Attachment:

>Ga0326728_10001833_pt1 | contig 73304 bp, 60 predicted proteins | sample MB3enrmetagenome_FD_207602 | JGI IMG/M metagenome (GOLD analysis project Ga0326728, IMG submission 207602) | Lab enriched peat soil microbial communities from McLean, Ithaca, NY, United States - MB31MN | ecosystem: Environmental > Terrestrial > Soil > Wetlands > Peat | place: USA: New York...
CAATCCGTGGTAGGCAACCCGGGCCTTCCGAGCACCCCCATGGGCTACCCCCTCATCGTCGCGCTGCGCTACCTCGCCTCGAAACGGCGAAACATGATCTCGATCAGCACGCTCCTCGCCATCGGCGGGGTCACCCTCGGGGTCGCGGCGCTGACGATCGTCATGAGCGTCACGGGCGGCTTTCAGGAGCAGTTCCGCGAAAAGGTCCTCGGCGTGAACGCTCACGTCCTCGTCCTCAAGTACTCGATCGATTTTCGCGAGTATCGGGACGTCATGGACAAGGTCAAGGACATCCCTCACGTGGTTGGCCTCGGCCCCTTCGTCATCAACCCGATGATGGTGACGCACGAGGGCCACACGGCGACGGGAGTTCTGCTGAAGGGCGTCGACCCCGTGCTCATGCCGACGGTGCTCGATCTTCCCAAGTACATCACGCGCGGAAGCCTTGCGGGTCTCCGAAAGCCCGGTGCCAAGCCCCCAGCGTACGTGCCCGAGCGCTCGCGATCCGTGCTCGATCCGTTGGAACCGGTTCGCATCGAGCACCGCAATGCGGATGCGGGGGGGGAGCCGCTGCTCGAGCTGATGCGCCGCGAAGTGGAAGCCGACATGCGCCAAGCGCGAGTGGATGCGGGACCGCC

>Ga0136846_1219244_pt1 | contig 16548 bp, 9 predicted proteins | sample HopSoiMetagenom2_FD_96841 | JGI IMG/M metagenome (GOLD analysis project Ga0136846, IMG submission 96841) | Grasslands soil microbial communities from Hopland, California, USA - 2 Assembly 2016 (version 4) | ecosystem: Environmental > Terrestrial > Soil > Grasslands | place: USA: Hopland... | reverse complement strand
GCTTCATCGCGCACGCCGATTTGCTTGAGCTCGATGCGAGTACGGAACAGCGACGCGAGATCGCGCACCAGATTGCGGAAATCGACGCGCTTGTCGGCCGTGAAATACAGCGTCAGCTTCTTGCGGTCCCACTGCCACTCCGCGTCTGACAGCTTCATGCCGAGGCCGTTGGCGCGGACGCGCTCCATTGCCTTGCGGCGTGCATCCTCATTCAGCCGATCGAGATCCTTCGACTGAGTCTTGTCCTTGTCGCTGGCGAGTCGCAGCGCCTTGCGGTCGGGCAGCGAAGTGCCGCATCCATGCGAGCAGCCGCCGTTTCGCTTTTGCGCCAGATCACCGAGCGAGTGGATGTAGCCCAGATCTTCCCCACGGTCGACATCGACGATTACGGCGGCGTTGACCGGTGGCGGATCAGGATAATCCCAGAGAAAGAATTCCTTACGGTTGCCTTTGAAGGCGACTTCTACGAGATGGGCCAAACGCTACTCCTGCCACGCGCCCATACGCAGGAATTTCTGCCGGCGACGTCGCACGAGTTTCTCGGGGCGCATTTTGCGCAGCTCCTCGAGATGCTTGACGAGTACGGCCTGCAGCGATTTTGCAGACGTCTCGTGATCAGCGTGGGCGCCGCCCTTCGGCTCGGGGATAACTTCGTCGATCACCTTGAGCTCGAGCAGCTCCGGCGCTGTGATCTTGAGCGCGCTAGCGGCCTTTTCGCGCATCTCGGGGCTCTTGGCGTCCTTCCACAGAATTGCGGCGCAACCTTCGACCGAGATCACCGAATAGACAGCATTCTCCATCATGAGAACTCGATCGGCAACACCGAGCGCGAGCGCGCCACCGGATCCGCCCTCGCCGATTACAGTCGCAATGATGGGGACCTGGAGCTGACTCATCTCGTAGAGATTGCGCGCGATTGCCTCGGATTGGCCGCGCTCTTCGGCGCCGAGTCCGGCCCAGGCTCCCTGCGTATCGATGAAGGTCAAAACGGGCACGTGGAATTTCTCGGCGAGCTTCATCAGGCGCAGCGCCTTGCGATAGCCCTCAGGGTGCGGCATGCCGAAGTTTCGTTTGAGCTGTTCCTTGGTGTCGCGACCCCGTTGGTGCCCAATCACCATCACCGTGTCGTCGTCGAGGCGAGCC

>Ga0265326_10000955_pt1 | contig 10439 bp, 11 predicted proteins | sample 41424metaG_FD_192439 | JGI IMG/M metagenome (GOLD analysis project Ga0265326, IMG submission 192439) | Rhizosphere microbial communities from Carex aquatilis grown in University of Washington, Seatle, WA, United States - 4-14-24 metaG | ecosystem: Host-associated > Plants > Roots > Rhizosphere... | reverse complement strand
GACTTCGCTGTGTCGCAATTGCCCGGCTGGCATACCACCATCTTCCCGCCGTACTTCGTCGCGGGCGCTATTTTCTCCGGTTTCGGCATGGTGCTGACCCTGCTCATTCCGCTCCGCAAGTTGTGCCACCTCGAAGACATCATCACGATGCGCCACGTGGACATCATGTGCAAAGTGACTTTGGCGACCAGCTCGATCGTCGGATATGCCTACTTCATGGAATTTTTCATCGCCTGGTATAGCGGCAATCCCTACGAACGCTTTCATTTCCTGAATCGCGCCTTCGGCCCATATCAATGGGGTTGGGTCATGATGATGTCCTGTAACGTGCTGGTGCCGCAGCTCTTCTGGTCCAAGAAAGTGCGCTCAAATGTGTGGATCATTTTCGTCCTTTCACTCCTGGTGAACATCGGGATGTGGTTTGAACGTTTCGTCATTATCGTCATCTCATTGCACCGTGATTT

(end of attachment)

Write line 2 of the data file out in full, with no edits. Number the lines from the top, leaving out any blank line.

CAATCCGTGGTAGGCAACCCGGGCCTTCCGAGCACCCCCATGGGCTACCCCCTCATCGTCGCGCTGCGCTACCTCGCCTCGAAACGGCGAAACATGATCTCGATCAGCACGCTCCTCGCCATCGGCGGGGTCACCCTCGGGGTCGCGGCGCTGACGATCGTCATGAGCGTCACGGGCGGCTTTCAGGAGCAGTTCCGCGAAAAGGTCCTCGGCGTGAACGCTCACGTCCTCGTCCTCAAGTACTCGATCGATTTTCGCGAGTATCGGGACGTCATGGACAAGGTCAAGGACATCCCTCACGTGGTTGGCCTCGGCCCCTTCGTCATCAACCCGATGATGGTGACGCACGAGGGCCACACGGCGACGGGAGTTCTGCTGAAGGGCGTCGACCCCGTGCTCATGCCGACGGTGCTCGATCTTCCCAAGTACATCACGCGCGGAAGCCTTGCGGGTCTCCGAAAGCCCGGTGCCAAGCCCCCAGCGTACGTGCCCGAGCGCTCGCGATCCGTGCTCGATCCGTTGGAACCGGTTCGCATCGAGCACCGCAATGCGGATGCGGGGGGGGAGCCGCTGCTCGAGCTGATGCGCCGCGAAGTGGAAGCCGACATGCGCCAAGCGCGAGTGGATGCGGGACCGCC